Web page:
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Terbium Dysprosium Foil

Linear Formula:

Tb-Dy

MDL Number:

N/A

EC No.:

N/A

ORDER

PRODUCT Product Code ORDER SAFETY DATA TECHNICAL DATA
(2N) 99% Terbium Dysprosium Foil
TB-DY-02-F
Pricing > SDS > Data Sheet >
(2N5) 99.5% Terbium Dysprosium Foil
TB-DY-025-F
Pricing > SDS > Data Sheet >
(3N) 99.9% Terbium Dysprosium Foil
TB-DY-03-F
Pricing > SDS > Data Sheet >
(3N5) 99.95% Terbium Dysprosium Foil
TB-DY-035-F
Pricing > SDS > Data Sheet >
(4N) 99.99% Terbium Dysprosium Foil
TB-DY-04-F
Pricing > SDS > Data Sheet >
(5N) 99.999% Terbium Dysprosium Foil
TB-DY-05-F
Pricing > SDS > Data Sheet >

Terbium Dysprosium Foil Properties (Theoretical)

Compound Formula TbDy
Appearance Gray metallic foil
Melting Point N/A
Boiling Point N/A
Density N/A
Solubility in H2O N/A
Monoisotopic Mass 322.855 g/mol

Terbium Dysprosium Foil Health & Safety Information

Signal Word N/A
Hazard Statements N/A
Hazard Codes N/A
RTECS Number N/A
Transport Information N/A
MSDS / SDS

About Terbium Dysprosium Foil

American Elements manufactures high purity terbium-dysprosium alloy foils in numerous dimensions. Standard metal and alloy foil thicknesses range from 0.003" to approximately 2mm; materials can also be rolled down as thin as 0.001" for use as an evaporation source in microelectronics, optics, magnetics, MEMS, and hard resistant coatings. Piece sizes are available up to approximately 7" maximum width. Maximum lengths of about 20" can be obtained with a nominal thickness between about 0.005" and 0.020" for thin film deposition on glass or metal substrates. We also manufacture terbium dysprosium alloy in other forms such as sputtering target as well as other rare earth alloy products. Please request a quote above to receive pricing information based on your specifications for alloy composition and foil dimensions.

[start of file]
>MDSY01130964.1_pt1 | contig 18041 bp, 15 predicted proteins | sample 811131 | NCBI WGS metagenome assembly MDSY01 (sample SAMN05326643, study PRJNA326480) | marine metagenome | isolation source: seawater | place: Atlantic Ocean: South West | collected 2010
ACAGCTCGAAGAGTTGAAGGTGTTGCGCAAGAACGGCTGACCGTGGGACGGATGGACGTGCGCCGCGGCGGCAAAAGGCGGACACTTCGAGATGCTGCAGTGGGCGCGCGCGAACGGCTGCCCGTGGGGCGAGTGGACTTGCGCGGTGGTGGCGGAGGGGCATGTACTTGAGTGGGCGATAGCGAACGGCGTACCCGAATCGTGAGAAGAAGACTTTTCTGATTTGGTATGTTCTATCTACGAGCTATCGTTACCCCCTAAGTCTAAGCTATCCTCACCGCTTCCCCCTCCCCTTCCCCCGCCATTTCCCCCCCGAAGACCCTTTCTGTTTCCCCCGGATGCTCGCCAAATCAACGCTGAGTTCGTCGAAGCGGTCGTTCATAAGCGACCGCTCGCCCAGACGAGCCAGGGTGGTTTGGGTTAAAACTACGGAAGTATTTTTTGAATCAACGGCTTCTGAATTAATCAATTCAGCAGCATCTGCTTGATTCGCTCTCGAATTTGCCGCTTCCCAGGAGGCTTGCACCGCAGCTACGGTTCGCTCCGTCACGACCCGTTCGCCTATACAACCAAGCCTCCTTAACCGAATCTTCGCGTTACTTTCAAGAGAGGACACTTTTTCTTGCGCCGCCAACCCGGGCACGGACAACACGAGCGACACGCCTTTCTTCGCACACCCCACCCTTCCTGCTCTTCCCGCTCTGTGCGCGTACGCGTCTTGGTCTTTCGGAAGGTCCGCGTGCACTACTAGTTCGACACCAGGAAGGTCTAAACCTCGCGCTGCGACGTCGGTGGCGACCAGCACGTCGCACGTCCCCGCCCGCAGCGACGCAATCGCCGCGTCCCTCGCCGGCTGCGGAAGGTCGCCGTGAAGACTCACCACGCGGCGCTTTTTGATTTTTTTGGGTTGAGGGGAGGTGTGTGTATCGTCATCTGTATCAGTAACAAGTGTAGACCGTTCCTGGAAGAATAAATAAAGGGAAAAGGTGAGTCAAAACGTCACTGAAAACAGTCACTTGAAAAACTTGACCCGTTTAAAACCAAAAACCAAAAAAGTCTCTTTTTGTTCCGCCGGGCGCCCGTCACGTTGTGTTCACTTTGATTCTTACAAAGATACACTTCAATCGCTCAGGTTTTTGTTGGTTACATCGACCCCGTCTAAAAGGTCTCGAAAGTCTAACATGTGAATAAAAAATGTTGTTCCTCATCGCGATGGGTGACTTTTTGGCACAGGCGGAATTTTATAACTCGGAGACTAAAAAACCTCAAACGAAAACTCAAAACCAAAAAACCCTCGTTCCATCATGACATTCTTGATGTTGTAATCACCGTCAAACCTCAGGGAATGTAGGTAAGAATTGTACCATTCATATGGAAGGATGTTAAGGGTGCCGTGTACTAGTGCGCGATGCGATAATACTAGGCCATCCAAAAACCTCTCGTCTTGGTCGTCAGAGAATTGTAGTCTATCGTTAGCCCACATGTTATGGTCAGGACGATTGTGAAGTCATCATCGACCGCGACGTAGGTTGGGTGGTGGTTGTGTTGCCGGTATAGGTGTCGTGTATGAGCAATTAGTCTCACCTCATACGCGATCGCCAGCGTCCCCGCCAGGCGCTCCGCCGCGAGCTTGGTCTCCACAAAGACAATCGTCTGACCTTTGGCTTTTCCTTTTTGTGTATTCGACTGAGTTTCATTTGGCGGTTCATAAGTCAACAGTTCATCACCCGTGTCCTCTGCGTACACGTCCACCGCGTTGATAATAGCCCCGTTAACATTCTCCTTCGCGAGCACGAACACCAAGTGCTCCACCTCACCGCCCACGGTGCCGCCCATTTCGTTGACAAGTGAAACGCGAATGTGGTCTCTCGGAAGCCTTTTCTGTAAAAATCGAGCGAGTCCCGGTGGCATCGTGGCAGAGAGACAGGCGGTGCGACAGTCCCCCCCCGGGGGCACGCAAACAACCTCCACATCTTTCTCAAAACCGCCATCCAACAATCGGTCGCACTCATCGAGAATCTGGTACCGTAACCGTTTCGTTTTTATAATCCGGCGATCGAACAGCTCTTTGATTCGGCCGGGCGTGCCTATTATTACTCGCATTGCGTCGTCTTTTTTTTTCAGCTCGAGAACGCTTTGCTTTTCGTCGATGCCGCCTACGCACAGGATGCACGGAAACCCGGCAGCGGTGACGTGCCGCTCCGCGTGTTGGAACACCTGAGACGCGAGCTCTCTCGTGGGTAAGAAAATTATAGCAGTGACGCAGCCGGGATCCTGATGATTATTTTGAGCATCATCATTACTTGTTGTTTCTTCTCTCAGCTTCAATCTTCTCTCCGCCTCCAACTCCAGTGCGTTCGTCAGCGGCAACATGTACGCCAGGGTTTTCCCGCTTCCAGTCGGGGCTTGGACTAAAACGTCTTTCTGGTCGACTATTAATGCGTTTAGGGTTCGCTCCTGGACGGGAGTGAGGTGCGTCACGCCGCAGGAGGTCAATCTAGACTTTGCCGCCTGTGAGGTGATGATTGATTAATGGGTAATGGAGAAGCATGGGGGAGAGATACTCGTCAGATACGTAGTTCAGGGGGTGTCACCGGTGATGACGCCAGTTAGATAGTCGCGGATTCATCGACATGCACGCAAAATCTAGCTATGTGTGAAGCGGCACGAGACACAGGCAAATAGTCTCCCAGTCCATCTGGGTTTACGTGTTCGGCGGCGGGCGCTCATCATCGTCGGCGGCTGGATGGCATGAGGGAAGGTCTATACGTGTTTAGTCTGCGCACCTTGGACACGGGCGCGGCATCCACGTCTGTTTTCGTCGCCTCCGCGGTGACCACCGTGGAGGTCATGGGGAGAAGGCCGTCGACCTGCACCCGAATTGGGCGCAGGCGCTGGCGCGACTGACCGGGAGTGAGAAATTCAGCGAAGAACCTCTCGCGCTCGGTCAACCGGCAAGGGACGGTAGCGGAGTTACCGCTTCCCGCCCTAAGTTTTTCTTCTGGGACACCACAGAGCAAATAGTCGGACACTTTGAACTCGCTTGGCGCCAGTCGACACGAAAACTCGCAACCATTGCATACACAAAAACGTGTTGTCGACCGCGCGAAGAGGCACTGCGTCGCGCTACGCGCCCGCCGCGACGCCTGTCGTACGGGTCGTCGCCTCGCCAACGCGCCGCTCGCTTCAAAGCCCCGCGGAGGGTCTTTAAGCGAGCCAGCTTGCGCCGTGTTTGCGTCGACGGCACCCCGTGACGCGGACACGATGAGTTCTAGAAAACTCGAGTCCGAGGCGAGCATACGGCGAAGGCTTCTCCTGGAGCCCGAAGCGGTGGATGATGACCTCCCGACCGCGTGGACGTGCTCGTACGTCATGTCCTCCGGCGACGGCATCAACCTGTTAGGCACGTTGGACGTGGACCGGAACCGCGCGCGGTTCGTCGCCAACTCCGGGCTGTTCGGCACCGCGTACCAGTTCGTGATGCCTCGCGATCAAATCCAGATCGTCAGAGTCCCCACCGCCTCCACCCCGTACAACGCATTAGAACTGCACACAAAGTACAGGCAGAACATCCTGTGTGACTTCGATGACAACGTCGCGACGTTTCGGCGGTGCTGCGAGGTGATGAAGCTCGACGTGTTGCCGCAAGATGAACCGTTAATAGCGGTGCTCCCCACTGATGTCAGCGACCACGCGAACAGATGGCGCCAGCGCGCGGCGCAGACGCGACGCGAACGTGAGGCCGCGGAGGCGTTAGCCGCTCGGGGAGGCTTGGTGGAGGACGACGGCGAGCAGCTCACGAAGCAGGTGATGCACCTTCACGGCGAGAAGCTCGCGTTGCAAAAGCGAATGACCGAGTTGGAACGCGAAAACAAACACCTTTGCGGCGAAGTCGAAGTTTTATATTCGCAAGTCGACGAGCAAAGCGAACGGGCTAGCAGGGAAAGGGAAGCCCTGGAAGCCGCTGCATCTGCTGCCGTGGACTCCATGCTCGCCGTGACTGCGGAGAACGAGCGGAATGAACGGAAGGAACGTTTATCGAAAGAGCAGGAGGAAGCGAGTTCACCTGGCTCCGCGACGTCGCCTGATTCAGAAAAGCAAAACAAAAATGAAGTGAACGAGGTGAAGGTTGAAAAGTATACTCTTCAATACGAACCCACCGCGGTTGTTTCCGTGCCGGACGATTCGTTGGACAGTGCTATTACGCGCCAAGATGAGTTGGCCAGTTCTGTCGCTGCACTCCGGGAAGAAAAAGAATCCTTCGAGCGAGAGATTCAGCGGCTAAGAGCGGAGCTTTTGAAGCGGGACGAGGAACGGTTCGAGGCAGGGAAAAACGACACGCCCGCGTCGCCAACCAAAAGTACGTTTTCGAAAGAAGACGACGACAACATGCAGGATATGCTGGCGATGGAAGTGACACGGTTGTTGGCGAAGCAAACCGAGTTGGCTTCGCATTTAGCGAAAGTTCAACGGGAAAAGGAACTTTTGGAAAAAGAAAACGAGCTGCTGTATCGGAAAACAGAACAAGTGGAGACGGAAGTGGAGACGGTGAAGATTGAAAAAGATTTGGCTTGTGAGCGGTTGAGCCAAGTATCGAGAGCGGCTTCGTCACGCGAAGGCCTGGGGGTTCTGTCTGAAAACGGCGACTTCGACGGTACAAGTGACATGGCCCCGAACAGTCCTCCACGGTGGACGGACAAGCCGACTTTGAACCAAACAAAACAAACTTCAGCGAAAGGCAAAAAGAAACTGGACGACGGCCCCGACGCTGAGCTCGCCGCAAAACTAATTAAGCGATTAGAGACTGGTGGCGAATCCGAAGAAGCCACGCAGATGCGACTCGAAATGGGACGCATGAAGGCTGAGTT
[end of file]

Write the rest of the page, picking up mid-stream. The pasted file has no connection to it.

Terbium Dysprosium Foil Synonyms

DyTb, Tb0.6Dy0.4, TbxDy1-x, giant magnetostrictive rare earth alloy

Chemical Identifiers

Linear Formula Tb-Dy
MDL Number N/A
EC No. N/A
Pubchem CID 57455672
IUPAC Name dysprosium; terbium
SMILES [Tb].[Dy]
InchI Identifier InChI=1S/Dy.Tb
InchI Key MOSURRVHVKOQHA-UHFFFAOYSA-N

Packaging Specifications

Typical bulk packaging includes palletized plastic 5 gallon/25 kg. pails, fiber and steel drums to 1 ton super sacks in full container (FCL) or truck load (T/L) quantities. Research and sample quantities and hygroscopic, oxidizing or other air sensitive materials may be packaged under argon or vacuum. Shipping documentation includes a Certificate of Analysis and Safety Data Sheet (SDS). Solutions are packaged in polypropylene, plastic or glass jars up to palletized 440 gallon liquid totes, and 36,000 lb. tanker trucks.

Related Elements

See more Dysprosium products. Dysprosium (atomic symbol: Dy, atomic number: 66) is a Block F, Group 3, Period 6 element with an atomic radius of 162.5. Dysprosium Bohr ModelThe number of electrons in each of dysprosium's shells is [2, 8, 18, 28, 8, 2] and its electron configuration is [Xe] 4f10 6s2. The dysprosium atom has an atomic radius of 178 pm and a Van der Waals radius of 229 pm. Dysprosium was first discovered by Paul Emile Lecoq de Boisbaudran in 1886.In its elemental form, dysprosium has a silvery-white appearance. Elemental Dysprosium PictureIt is a member of the lanthanide or rare earth series of elements and, along with holmium, has the highest magnetic strength of all other elements on the periodic table, especially at low temperatures. Dysprosium is found in various minerals including bastnäsite, blomstrandine, euxenite, fergusonite, gadolinite, monazite, polycrase and xenotime. It is not found in nature as a free element. The element name originates from the Greek word dysprositos, meaning hard to get at.

See more Terbium products. Terbium (atomic symbol: Tb, atomic number: 65) is a Block F, Group 3, Period 6 element with an atomic radius of 158.92535.Terbium Bohr Model The number of electrons in each of Terbium's shells is [2, 8, 18, 27, 8, 2] and its electron configuration is [Xe]4f9 6s2. The terbium atom has a radius of 177 pm and a Van der Waals radius of 221 pm.Terbium was discovered and first isolated by Carl Gustaf Mosander in 1842. In its elemental form, terbium is a silvery-white soft metal. Terbium is found in cerite, gadolinite, and monazite. It is not found in nature as a free element. Elemental TerbiumTerbium compounds are brightly fluorescent, and a majority of the world's terbium supply is used for creating green phosphors that enable trichromatic lighting technology. It is also frequently used as a dopant for crystalline solid-state devices and fuel cell materials. It is named after Ytterby, the town in Sweden where it was discovered.

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March 28, 2020
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